The State Water Control Law mandates the protection of existing high-quality state waters and provides for the restoration of all other state waters so they will permit reasonable public uses and will support the growth of aquatic life. The adoption of water quality standards under Section 62.1-44.15(3a) of the law is one of the State Water Control Board's methods of accomplishing the law's purpose.
Water quality standards consist of statements that describe water quality requirements. They also contain numeric limits for specific physical, chemical, biological or radiological characteristics of water. These statements and numeric limits describe water quality necessary to meet and maintain uses such as swimming and other water-based recreation, public water supply, and the propagation and growth of aquatic life.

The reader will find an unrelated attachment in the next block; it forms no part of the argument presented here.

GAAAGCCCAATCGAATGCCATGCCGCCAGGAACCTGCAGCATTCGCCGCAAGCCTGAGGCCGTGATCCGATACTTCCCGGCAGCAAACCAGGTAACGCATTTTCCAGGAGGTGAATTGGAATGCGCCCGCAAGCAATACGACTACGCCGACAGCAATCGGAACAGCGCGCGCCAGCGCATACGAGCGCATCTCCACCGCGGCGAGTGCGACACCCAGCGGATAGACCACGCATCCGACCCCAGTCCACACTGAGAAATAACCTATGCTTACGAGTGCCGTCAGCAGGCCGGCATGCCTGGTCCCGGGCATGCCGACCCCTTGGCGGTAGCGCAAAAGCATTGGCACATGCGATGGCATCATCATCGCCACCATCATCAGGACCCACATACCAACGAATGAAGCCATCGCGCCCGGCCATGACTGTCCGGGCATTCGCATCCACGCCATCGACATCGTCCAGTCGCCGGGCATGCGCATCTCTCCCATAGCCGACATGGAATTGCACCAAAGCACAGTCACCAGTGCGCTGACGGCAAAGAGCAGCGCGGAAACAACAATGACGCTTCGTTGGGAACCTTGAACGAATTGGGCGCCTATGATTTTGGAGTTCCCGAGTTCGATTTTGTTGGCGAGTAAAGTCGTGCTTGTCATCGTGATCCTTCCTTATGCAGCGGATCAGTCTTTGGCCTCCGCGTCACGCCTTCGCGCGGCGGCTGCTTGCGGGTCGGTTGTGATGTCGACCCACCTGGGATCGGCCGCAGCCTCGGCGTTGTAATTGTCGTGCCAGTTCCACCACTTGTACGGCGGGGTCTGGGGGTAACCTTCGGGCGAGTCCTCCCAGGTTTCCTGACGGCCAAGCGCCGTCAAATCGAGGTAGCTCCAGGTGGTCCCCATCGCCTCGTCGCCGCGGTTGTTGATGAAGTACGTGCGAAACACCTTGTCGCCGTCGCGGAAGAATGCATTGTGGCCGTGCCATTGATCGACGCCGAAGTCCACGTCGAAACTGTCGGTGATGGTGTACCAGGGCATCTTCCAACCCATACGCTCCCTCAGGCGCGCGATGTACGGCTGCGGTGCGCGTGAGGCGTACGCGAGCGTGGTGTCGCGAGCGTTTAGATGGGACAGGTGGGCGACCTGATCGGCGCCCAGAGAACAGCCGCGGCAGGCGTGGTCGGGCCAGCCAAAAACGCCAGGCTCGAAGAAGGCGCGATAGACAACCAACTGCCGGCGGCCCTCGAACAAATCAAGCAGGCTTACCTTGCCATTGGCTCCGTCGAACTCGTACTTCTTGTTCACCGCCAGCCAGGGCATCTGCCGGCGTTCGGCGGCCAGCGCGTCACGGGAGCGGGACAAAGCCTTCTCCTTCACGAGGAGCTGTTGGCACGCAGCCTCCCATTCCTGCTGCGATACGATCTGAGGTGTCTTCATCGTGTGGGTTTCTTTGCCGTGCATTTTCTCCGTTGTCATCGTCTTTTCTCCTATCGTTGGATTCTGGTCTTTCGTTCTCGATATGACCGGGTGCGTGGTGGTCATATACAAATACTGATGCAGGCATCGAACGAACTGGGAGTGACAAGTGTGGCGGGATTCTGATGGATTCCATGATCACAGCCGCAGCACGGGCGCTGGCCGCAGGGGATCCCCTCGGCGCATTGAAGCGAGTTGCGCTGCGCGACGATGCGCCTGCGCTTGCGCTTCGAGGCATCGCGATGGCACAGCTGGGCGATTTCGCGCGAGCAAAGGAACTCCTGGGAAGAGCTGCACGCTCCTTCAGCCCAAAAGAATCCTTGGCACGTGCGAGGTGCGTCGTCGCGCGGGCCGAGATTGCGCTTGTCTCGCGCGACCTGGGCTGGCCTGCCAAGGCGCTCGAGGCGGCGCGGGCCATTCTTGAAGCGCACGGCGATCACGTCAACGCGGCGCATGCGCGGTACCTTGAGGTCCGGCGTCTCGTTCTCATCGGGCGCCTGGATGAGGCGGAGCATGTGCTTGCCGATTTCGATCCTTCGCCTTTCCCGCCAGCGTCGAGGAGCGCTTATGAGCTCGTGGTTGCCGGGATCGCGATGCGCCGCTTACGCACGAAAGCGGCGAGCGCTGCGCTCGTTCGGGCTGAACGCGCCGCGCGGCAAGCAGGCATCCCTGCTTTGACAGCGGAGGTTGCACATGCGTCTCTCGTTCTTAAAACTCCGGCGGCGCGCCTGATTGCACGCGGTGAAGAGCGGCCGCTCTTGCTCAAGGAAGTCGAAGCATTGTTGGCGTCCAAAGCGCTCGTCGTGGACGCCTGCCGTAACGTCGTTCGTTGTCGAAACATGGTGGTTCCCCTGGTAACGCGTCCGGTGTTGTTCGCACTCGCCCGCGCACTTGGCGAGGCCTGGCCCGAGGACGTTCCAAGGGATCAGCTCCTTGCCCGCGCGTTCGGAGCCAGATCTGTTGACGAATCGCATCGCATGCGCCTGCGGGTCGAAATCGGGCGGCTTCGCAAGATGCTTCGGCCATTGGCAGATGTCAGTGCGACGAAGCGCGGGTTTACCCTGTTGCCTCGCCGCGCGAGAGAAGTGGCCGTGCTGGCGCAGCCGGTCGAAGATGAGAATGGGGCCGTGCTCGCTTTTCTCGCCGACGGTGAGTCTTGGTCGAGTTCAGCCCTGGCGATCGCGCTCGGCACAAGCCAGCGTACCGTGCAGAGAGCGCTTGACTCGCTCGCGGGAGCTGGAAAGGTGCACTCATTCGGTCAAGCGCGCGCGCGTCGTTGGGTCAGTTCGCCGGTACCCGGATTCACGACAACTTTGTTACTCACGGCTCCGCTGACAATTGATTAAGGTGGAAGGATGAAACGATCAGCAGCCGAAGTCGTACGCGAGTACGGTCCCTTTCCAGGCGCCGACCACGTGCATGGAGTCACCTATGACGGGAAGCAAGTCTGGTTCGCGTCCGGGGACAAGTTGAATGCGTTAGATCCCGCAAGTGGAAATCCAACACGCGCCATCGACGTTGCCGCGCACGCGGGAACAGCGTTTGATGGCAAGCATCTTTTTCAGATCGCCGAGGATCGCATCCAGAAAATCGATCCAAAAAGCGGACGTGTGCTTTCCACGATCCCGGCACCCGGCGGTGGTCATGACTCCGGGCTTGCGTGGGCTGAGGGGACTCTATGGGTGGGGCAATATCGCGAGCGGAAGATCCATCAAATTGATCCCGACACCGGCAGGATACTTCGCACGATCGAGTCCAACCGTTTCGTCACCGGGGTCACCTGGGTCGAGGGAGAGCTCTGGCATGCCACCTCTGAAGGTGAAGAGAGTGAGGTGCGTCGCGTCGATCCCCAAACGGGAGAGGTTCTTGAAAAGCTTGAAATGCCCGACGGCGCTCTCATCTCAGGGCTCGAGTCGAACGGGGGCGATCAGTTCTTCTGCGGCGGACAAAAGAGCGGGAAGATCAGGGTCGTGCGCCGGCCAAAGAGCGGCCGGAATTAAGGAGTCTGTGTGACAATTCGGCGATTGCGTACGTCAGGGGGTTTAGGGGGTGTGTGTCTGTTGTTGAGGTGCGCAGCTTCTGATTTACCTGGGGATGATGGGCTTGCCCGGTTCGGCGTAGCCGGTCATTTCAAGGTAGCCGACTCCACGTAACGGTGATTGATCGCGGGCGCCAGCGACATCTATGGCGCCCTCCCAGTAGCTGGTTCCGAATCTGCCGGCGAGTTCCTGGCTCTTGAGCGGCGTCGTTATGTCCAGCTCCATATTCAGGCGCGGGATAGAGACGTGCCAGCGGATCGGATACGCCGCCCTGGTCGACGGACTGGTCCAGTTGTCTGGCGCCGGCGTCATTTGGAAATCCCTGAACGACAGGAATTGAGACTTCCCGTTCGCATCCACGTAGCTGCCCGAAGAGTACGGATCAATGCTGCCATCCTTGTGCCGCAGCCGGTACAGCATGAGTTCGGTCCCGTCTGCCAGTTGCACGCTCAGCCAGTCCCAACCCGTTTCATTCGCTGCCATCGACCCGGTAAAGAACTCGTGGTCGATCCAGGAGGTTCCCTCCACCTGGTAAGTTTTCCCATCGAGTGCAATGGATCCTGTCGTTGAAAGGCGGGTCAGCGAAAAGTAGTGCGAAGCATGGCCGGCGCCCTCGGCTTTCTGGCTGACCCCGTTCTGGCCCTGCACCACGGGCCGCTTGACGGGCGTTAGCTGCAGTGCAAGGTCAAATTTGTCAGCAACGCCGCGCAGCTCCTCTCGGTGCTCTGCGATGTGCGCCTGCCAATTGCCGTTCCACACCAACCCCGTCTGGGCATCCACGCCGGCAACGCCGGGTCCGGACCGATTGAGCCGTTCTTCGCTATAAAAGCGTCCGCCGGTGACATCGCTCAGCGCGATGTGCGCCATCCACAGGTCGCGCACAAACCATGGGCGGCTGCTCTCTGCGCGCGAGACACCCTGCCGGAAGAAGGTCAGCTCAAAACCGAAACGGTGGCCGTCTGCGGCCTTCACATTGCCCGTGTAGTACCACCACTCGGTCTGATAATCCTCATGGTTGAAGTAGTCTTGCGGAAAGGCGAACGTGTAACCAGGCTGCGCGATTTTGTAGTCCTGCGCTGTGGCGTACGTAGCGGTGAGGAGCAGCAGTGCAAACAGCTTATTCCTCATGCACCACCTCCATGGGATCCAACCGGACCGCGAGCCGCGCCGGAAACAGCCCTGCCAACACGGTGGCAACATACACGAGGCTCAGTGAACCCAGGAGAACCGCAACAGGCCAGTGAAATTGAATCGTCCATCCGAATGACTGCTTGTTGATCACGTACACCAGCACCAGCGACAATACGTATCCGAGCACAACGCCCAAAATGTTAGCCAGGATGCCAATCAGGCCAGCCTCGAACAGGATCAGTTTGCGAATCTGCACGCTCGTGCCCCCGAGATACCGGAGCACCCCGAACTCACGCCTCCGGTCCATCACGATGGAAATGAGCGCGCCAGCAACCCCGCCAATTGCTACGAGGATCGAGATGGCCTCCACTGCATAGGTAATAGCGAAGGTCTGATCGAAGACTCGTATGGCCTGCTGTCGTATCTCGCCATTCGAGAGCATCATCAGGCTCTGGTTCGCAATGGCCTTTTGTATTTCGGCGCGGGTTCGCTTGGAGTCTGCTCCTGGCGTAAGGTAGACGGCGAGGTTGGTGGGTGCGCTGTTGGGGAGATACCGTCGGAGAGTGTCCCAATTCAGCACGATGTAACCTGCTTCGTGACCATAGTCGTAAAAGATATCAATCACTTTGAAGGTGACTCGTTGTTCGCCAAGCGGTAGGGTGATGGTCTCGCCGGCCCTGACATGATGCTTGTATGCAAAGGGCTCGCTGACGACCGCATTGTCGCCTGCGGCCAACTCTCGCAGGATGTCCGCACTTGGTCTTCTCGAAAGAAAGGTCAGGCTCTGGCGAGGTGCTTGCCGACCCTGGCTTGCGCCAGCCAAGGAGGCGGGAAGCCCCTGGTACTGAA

Standards include general and specific descriptions, because not all requirements for water quality protection can be numerically defined. The standards will be adjusted constantly to reflect changes in law, technology and information available to the Water Board and DEQ.
The standards are intended to protect all state waters for recreation, wildlife, the growth of a balanced population of aquatic life, and the production of edible and marketable fish and shellfish. Through the protection of these uses, other uses such as industrial water supply, irrigation and navigation also are usually protected. Should additional standards be needed to protect other uses as dictated by changing circumstances or improved knowledge, they will be adopted.
What are Water Quality Standards?
Water quality standards consist of statements that describe water quality requirements. Water quality standards must have at least the following three components:
Virginia manages water quality of its streams, lakes, reservoirs and tidal waters though a continuing planning process modeled after Section 303 of the Clean Water Act. The process is watershed based and is managed by DEQ in cooperation with several state agencies, local governments, private organizations, industry, citizens and the federal government. Water quality standards are an integral part of this process.